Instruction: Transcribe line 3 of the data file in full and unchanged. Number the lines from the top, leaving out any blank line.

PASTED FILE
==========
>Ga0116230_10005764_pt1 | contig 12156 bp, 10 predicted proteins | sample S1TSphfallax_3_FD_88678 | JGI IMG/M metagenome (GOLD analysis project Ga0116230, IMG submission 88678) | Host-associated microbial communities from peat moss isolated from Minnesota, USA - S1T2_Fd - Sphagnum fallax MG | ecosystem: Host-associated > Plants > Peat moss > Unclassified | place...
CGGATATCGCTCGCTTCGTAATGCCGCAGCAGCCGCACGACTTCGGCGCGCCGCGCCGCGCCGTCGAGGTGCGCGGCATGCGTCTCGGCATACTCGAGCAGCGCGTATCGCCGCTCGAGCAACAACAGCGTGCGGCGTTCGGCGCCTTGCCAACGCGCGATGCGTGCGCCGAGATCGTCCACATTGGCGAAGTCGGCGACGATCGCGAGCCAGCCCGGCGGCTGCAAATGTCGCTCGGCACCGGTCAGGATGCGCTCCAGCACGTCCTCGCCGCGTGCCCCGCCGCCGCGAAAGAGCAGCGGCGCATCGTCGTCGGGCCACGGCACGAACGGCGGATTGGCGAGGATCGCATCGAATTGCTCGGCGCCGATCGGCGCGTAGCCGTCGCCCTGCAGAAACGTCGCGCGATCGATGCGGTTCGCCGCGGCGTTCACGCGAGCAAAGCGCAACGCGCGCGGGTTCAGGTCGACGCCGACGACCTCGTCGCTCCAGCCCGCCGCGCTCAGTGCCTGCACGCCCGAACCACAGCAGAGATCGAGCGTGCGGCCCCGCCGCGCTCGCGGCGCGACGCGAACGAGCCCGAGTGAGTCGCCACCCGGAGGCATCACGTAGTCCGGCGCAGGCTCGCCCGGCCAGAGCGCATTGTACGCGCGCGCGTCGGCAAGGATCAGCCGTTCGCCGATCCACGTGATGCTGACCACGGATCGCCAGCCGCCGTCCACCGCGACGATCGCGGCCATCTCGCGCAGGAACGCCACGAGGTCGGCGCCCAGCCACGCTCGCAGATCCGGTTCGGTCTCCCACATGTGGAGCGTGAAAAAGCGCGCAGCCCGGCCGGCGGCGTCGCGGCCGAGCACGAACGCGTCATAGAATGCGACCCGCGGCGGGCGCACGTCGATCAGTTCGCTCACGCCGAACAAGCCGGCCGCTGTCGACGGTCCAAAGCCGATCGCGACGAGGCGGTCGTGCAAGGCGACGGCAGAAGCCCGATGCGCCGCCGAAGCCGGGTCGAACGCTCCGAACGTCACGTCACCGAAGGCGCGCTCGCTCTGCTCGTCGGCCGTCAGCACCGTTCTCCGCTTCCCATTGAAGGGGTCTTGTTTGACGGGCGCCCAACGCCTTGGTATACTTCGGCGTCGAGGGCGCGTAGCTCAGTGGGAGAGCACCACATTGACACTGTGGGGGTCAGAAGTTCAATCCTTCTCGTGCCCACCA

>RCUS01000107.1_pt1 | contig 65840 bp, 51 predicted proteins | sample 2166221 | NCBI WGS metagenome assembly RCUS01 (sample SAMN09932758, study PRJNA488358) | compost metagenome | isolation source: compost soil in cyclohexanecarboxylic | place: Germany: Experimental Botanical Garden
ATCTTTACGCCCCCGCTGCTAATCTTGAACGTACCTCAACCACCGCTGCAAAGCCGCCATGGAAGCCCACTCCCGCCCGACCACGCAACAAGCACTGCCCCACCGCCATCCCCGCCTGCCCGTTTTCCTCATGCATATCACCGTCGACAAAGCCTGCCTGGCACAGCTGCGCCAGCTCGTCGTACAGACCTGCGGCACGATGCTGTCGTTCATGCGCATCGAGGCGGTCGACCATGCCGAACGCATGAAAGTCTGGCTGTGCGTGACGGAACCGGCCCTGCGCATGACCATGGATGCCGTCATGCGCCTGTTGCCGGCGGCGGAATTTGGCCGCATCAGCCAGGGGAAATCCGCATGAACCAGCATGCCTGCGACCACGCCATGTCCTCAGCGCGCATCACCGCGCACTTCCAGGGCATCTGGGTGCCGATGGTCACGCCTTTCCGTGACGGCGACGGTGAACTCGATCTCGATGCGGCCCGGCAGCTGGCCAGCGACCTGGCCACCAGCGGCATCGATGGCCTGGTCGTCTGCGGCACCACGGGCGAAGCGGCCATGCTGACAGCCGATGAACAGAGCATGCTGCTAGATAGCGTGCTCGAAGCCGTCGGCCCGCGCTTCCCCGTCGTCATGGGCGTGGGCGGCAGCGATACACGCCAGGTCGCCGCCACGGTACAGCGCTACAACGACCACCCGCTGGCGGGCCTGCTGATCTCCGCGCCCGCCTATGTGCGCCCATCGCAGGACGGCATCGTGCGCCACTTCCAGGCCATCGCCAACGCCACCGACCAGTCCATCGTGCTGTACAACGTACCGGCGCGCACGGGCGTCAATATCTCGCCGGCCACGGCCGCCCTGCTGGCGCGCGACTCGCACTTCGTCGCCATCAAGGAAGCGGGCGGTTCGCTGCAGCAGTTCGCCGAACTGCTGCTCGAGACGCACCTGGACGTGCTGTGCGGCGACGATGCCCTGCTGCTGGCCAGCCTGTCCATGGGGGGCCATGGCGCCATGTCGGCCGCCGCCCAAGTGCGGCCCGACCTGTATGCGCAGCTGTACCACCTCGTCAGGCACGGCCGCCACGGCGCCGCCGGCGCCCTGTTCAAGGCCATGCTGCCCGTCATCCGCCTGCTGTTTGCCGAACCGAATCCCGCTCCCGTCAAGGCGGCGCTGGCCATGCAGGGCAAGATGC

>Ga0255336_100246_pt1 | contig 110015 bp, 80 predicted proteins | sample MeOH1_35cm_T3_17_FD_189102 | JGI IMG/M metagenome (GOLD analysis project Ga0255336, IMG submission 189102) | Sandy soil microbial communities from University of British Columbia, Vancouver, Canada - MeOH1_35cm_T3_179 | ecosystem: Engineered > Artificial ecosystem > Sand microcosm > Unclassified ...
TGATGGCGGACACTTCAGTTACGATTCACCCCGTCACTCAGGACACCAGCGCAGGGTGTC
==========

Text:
>RCUS01000107.1_pt1 | contig 65840 bp, 51 predicted proteins | sample 2166221 | NCBI WGS metagenome assembly RCUS01 (sample SAMN09932758, study PRJNA488358) | compost metagenome | isolation source: compost soil in cyclohexanecarboxylic | place: Germany: Experimental Botanical Garden